yesterday i introduced a series in which we’ll explore conversations with churches and church leaders regarding their relationship and reputation within the LGBT community. but before we dive into it, we’re going to briefly touch on where i fall in the conversation.
where everybody falls in the conversation with the gay community seems to be a pretty popular discussion these days.
just yesterday, my feed and inbox were bombarded with multiple blogs posted within the past 24 hours on the topic of church and sexuality, LGBT equality and gay marriage.
sammy adebiyi wrote a fantastic article for prodigal magazine in which he outlined a tear-filled apology toward the gay community during a sermon on homosexuality.
evangelical blog superstar rachel held evans began her opening remarks on a conversation regarding sexuality yesterday, listing 8 ‘sex consultants’ to keep her accountable in the conversation
one of RHE’s accountabilibuddies is kimberly knight, who also wrote a patheos blog on being an ally with the LGBT community.
kimberly listed a number of helpful steps in becoming an LGBT ally in this post which i highly recommend to any person who has only dipped their toes in the deep waters of this conversation.
unfortunately, in the comments of that post, one (perhaps even well-intentioned!) person likened all gay people to murderers, rapists and embezzlers (
that’ll help create peaceful and productive dialogue).
this unsurprisingly turned their conversation sour.
the author’s response was a series of linked previously published posts, each introduced with the accusation,
‘You are not an ally if you believe…’
interestingly, neither rachel nor kimberly listed what i consider THE BEST resource in the conversation between the LGBT community and the church – one that not only has shaped my tone in ongoing conversations and relationships with gay and lesbian people in my life, but could quite simply have helped the tone of the conversation in the comments section of that blog.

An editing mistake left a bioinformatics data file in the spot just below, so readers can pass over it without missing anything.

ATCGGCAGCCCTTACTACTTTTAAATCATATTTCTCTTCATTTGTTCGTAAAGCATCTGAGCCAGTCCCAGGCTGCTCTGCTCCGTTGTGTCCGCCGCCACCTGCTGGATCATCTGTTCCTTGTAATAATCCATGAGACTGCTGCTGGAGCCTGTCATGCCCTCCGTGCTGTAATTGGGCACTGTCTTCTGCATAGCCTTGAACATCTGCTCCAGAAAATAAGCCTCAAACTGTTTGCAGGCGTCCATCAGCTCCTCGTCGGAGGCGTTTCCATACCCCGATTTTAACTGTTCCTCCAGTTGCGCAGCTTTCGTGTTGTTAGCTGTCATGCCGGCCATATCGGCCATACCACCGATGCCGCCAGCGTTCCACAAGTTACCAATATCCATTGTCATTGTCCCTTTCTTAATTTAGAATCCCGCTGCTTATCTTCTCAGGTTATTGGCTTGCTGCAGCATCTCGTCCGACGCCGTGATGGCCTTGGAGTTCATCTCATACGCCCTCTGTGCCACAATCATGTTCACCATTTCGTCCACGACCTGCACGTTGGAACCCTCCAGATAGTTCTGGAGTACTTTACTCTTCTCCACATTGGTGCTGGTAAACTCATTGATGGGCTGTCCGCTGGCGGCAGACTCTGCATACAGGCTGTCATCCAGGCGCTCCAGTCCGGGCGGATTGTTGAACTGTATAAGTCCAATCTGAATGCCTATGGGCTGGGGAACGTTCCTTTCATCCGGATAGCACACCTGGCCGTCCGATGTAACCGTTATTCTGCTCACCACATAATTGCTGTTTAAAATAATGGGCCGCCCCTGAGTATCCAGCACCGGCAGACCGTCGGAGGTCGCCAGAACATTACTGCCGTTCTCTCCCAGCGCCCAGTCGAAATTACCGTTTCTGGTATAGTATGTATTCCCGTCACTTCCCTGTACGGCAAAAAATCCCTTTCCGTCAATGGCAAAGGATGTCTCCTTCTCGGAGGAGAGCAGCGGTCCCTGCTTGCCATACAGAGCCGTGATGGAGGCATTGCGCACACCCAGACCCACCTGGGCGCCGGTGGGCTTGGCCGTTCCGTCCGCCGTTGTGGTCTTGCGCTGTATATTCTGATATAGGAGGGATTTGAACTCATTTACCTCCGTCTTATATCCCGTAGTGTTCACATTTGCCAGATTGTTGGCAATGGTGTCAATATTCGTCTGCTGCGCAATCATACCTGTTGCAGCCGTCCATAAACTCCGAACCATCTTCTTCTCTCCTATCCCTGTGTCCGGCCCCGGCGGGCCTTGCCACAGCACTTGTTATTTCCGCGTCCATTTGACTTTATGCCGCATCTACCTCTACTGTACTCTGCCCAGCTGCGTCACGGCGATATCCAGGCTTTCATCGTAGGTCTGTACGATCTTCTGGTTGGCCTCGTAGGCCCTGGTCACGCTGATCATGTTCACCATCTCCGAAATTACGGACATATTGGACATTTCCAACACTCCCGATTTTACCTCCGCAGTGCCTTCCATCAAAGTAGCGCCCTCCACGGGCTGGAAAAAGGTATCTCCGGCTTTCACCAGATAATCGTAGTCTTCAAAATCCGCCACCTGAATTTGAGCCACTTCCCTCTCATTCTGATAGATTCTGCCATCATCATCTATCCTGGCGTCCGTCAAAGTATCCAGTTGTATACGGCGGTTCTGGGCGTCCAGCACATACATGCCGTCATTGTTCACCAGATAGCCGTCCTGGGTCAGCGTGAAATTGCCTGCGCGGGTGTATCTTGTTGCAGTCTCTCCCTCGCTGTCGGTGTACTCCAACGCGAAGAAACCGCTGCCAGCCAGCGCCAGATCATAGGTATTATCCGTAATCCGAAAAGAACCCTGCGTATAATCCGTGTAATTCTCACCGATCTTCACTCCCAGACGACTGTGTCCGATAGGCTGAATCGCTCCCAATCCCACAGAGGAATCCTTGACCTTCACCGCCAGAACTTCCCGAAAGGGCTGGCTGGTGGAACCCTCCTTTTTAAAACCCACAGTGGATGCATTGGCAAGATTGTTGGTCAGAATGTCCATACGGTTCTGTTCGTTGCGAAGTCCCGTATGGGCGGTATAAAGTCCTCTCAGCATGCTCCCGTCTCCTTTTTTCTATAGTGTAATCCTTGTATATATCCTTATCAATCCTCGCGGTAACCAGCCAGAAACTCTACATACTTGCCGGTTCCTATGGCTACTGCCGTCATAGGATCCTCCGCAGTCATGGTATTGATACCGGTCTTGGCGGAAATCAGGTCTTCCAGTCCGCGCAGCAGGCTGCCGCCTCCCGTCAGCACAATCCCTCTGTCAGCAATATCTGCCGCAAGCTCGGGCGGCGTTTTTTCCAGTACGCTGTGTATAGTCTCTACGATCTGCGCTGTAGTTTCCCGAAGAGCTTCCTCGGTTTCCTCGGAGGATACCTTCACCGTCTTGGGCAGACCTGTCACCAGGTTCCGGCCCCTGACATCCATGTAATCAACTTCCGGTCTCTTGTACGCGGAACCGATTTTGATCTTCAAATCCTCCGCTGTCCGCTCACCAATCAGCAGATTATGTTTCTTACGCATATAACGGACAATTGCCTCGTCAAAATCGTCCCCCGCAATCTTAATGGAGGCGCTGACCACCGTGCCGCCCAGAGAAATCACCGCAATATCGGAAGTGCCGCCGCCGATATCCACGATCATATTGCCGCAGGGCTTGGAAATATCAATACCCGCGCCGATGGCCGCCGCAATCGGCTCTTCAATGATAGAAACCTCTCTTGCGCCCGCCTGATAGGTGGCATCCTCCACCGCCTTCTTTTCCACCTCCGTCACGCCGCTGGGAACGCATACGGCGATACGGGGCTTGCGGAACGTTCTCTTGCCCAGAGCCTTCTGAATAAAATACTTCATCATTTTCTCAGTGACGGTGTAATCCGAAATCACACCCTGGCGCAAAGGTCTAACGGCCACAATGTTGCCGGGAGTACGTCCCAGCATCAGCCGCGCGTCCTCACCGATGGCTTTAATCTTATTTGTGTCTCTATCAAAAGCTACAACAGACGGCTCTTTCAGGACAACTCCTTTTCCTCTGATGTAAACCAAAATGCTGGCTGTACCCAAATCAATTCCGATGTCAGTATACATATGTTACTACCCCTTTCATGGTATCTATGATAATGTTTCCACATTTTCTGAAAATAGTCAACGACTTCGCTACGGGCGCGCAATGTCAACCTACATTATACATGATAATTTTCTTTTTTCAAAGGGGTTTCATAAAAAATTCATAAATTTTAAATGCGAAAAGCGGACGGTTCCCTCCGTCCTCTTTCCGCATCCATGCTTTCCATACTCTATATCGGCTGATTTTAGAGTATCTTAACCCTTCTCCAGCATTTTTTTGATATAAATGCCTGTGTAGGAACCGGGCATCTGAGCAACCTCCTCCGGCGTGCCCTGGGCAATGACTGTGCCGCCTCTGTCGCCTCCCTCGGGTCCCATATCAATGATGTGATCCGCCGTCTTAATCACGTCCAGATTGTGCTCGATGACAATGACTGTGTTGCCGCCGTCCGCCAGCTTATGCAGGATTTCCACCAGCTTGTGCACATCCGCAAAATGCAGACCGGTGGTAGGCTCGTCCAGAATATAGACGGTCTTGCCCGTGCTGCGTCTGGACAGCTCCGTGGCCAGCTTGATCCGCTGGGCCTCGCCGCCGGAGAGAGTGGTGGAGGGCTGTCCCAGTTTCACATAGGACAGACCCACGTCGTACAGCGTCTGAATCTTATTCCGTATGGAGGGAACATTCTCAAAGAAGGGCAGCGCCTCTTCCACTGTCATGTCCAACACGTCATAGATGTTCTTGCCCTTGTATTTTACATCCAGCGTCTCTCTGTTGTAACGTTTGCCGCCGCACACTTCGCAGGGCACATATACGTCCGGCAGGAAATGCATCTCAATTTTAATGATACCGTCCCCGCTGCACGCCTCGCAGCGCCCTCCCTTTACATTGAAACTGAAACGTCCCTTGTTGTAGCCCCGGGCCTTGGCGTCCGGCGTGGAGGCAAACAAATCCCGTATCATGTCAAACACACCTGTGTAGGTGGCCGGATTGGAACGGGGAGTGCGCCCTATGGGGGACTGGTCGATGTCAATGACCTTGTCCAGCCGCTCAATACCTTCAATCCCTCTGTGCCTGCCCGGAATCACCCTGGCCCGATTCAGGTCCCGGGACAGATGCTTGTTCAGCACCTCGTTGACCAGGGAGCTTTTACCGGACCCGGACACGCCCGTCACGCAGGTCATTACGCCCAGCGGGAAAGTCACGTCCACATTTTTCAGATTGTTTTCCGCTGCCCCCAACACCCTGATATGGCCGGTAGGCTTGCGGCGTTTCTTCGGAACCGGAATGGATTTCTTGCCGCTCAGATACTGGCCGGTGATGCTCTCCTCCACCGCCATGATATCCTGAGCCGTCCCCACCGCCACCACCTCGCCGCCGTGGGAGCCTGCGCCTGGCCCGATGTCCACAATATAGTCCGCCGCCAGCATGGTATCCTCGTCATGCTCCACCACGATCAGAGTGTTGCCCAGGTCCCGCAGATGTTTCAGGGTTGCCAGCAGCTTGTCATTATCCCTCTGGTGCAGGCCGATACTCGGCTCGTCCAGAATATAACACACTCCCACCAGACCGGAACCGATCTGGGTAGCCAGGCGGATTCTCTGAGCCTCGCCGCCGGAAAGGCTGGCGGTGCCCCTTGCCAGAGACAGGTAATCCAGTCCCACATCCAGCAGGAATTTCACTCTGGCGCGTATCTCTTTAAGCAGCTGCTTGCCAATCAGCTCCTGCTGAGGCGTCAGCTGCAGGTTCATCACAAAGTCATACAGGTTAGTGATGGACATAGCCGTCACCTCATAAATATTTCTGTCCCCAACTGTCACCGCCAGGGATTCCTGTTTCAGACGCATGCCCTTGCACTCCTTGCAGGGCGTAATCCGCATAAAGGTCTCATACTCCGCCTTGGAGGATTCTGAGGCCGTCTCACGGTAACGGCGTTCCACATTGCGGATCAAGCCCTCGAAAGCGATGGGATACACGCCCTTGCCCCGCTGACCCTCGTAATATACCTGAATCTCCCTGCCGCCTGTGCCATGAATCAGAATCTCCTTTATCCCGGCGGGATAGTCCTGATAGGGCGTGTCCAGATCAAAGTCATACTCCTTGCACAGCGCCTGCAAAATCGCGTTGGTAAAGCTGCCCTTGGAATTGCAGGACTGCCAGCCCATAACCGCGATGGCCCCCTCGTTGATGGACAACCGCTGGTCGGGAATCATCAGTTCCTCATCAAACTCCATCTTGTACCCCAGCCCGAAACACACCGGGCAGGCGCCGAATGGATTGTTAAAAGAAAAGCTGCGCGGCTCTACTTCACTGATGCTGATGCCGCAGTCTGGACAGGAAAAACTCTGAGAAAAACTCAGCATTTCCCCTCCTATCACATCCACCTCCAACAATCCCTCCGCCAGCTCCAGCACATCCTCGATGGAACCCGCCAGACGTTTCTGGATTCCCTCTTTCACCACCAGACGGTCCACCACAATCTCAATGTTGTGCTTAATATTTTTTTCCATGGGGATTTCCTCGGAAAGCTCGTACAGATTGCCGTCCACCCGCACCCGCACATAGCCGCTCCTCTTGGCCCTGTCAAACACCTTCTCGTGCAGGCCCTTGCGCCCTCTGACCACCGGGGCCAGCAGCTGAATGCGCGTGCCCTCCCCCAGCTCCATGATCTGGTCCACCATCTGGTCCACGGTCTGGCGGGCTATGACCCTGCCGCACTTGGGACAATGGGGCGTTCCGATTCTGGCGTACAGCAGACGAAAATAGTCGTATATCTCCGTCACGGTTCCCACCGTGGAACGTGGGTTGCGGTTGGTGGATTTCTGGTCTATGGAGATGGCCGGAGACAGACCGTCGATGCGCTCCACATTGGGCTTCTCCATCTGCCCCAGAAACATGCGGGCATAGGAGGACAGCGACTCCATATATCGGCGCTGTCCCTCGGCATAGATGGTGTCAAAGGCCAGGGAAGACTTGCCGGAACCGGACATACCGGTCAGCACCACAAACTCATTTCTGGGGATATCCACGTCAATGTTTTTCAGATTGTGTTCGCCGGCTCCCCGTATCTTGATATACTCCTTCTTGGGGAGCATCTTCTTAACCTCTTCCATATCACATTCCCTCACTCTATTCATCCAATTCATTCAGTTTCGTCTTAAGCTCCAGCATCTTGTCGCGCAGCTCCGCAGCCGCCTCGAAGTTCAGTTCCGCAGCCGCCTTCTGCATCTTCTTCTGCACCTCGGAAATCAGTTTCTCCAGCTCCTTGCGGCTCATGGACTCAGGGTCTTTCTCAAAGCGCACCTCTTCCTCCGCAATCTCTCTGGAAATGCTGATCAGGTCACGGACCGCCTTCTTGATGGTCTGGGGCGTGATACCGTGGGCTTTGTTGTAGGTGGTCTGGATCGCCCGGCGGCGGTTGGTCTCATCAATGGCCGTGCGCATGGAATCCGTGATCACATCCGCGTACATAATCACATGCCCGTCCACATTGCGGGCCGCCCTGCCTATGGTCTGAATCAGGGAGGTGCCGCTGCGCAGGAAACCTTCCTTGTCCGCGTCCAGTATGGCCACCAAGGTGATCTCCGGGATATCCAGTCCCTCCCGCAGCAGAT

you can get that resource here. and if you haven’t yet read it, you need to.
meanwhile, everybody wants to pick a side. are you an ally? an advocate? an activist? a bigot? a homophobe?
how can i label you?
it now seems pretty popular to take a firm position on one side or the other in the conversation with the LGBT community – and in order to know which side everybody else is on, a slew of questions ensue ::
• is your church gay affirming?
• would you vote for gay marriage?
• can gay people change?
• are gay people going to be in heaven?
• do you think those pesky 7 verses on homosexuality should be redefined?
• do you think gay people are born that way?
and on and on it goes.
it seems clear to me the polarizing, closed-ended ‘yes/no’ questions tend to come from folks on BOTH sides of the aisle who often desire nothing more than to understand who and what they’re up against.
it’s a cultural litmus test :: are you one of US, or are you one of THEM? which side of the battle are you on? this is, after all, a culture WAR… right? hmmmmm.
‘blessed are the peacemakers, for they will be called children of God.’
but how do we make peace with those with whom we disagree?
meanwhile, after some self-reflection and discovery over at his post, sammy declares to the gay community ::
I don’t know if we’ll ever agree on the the issue of homosexuality, but what I do know is Jesus loves you. I know that he loves you and I also know that I haven’t done a good job of showing you that and for that I’m so sorry.
RHE pointed out that as a speaker/author/blogger, she’s been warned by multiple well-intentioned people that if she doesn’t say ‘just the right thing’ and tow the party line when it comes to sexuality, she risks losing speaking engagements, book deals, readers and even friendships. she writes,
‘We have become a Church that judges one another by how we judge one another, and that makes me sad.’
so before we launch into what is wrong with the current reality of here – how our inability to dialogue prompted pastors to preach apologies to a percentage of the population previously pushed to the margins which was received with an outpouring of gratitude in spite of severe theological differences – perhaps it would do us good to ask ourselves this question along with sammy ::
is it possible to disagree with and STILL love people unconditionally?
is it possible that the position of a peacemaker is one that is not firmly planted on one side or the other, but is willing to make one’s own position and conviction (whether conservative or progressive in social, political or religious realms) SECONDARY to the larger issue of unconditional love?
<spolier alert :: jesus did>
what do you think?